They are formed by hadronised metastable gluinos, stops or sbottoms. Gluino R-hadrons arise in Split SUSY due to the ultra-heavy squarks strongly suppressing decays to and quarks [17, 18]. Other models, such -parity-violating SUSY [19] or gravitino dark matter [20], could produce a long-lived squark ( or ) that would also form an R-hadron.


Their long lifetime may be due to their mass degeneracy with the LSP in anomaly-mediated symmetry breaking (AMSB) scenarios [21, 22]. When they decay within the detectors to a soft and a , they manifest themselves as disappearing tracks [4, 5].

ATLAS and CMS have searched for stable sleptons, R-hadrons and charginos using anomalously high energy deposits in the silicon tracker and long time-of-flight measurements by the muon system. The (very recent) ATLAS analysis [23] has set the most stringent limits with 31.6 fb of collisions at 13 TeV, while the CMS has used 2.5 fb so far [24]. The ATLAS bounds at 95% confidence limit (CL) are 2000 GeV for gluino R-hadrons, 1250 GeV for sbottom R-hadrons, 1340 GeV for stop R-hadrons, 430 GeV for sleptons and 1090 GeV for charginos with sufficiently long lifetime [23]. In refs. [25, 26], summary plots of ATLAS and CMS analyses results pertaining to HSCPs are provided. For comprehensive and recent reviews on LHC past, current and future searches, the reader is referred to refs. [6, 7].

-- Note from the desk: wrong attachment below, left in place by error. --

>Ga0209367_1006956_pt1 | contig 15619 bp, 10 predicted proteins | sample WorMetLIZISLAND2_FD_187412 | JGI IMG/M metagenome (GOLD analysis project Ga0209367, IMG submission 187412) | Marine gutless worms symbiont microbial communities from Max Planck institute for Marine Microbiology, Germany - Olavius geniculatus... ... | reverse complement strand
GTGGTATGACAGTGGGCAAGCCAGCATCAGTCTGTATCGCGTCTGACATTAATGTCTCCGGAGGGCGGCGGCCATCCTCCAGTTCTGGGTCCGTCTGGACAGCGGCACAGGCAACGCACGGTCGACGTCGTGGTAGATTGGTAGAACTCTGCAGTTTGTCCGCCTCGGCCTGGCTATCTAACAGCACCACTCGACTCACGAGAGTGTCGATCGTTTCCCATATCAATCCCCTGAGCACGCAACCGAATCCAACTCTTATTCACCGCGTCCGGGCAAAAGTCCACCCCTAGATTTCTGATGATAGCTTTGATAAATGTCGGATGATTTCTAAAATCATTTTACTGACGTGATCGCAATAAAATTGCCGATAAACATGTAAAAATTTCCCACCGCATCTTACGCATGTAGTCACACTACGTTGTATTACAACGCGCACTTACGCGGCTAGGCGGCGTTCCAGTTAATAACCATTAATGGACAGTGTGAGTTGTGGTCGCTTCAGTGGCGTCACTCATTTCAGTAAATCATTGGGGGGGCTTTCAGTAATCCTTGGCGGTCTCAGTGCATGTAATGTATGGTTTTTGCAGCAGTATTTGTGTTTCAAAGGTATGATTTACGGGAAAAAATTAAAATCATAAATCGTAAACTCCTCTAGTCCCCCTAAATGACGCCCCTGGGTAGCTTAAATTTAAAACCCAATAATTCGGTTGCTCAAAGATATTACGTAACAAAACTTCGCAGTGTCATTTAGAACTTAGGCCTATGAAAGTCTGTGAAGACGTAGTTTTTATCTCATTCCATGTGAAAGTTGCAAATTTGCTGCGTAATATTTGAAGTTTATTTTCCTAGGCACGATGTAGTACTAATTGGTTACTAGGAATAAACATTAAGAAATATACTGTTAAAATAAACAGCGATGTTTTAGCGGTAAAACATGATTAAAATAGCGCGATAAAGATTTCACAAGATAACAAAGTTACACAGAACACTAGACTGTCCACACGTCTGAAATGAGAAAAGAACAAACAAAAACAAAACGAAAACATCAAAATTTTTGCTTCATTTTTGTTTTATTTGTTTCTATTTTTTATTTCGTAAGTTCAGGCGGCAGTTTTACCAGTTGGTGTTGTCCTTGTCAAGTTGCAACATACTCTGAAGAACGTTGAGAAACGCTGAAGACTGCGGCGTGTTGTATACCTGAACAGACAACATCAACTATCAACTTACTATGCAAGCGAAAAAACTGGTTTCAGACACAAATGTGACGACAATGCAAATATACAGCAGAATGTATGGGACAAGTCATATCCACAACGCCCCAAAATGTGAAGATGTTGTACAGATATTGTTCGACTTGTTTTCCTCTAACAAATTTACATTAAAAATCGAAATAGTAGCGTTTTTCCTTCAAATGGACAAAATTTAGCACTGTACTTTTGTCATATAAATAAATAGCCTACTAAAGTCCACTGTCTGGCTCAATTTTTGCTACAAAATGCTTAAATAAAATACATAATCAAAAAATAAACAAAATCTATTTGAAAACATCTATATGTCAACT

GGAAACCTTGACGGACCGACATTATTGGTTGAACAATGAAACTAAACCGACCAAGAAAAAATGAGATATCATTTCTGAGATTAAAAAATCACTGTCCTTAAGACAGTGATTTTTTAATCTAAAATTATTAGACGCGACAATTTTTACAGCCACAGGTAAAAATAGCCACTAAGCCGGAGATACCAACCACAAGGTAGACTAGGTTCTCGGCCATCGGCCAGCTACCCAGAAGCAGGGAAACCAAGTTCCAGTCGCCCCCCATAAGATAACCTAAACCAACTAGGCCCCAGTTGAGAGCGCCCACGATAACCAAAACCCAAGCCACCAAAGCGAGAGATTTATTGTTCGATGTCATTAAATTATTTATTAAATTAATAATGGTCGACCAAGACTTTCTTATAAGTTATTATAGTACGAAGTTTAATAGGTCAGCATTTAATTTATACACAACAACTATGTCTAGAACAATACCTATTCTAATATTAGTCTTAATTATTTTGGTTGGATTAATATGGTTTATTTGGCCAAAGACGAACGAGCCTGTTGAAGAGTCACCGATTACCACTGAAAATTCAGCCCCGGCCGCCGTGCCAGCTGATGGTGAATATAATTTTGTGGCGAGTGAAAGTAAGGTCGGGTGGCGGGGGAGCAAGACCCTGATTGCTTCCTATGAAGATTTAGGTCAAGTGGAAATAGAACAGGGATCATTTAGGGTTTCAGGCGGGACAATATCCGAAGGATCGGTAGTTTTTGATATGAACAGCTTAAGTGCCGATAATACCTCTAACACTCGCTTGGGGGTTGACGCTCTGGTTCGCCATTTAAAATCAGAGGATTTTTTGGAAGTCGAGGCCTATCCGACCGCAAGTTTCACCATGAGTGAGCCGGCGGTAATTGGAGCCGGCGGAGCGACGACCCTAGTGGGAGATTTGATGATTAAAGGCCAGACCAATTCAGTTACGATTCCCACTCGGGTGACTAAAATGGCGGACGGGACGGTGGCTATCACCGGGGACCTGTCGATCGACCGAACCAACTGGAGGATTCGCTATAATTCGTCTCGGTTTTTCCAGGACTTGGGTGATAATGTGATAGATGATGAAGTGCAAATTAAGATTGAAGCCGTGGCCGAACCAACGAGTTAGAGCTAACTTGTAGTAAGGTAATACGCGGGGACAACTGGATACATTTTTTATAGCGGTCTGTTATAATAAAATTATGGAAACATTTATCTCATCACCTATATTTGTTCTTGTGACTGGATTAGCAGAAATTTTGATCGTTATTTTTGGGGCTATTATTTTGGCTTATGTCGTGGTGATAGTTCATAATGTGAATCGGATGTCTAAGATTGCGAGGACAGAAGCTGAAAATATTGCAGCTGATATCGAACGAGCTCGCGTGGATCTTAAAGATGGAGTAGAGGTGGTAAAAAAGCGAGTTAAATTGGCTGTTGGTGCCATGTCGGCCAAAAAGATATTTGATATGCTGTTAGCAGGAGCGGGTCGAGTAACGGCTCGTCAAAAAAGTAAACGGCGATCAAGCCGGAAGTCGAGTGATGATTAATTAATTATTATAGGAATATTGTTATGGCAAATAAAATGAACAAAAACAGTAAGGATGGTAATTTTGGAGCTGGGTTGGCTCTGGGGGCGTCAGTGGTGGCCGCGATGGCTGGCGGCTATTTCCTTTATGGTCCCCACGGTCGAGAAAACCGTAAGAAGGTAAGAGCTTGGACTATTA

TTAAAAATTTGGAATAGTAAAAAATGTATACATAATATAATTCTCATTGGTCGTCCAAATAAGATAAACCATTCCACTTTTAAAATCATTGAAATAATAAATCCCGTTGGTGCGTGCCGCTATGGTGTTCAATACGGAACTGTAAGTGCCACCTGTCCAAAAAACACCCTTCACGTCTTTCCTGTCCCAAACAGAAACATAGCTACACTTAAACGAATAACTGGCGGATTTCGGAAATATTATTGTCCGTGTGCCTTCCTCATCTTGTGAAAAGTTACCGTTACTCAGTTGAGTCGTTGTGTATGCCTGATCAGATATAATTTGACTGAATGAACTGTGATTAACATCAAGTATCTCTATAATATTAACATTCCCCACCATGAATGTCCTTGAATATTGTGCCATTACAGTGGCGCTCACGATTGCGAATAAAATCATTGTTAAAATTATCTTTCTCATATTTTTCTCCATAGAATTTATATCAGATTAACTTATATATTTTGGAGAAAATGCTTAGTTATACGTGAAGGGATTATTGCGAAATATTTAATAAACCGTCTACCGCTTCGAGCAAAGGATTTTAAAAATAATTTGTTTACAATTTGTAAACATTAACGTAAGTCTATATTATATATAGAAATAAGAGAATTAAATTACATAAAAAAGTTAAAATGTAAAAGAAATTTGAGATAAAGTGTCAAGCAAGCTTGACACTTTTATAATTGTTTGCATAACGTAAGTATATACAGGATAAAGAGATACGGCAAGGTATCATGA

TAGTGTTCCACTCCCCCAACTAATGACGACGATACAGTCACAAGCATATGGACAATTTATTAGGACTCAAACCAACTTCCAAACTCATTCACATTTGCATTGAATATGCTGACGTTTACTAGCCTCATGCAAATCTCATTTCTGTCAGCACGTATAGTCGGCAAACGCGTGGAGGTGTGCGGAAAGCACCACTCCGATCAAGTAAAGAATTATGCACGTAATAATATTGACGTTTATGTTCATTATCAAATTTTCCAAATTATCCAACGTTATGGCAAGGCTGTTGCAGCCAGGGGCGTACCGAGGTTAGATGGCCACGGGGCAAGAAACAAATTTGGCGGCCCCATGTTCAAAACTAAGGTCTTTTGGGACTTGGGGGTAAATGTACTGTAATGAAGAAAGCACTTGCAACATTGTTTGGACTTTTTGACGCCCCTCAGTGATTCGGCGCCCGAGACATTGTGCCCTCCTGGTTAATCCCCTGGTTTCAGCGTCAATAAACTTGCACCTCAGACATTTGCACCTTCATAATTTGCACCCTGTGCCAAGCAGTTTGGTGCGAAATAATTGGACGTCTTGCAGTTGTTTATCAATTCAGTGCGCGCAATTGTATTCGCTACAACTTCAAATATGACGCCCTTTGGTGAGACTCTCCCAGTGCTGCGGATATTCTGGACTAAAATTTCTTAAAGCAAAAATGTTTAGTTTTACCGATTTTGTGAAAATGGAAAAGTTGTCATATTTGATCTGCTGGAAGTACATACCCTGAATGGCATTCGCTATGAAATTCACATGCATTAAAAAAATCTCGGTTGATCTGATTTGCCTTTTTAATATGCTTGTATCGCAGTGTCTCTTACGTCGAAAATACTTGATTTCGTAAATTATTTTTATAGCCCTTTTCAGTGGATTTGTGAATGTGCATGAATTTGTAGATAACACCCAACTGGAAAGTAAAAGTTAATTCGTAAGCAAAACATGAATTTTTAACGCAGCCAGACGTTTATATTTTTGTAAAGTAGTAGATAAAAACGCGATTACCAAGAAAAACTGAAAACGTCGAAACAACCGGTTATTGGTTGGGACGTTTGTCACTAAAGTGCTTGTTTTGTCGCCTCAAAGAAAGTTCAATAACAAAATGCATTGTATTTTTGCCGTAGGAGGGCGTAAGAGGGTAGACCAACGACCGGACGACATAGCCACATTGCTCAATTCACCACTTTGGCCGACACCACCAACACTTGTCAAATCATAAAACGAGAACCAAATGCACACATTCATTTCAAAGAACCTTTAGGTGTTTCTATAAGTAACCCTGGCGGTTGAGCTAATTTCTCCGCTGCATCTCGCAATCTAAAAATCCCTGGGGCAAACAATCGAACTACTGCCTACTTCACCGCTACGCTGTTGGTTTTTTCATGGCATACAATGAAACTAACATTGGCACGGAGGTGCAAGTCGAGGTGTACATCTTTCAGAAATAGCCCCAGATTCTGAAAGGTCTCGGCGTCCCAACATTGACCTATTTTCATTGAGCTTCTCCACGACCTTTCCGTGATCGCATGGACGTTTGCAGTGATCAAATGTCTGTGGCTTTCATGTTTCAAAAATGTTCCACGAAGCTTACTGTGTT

3 MoEDAL and complementarity to ATLAS and CMS

The MoEDAL detector [9] is deployed around the intersection region at LHC Point 8 (IP8) in the LHCb vertex locator cavern. It is a unique and largely passive detector comprising different detector technologies.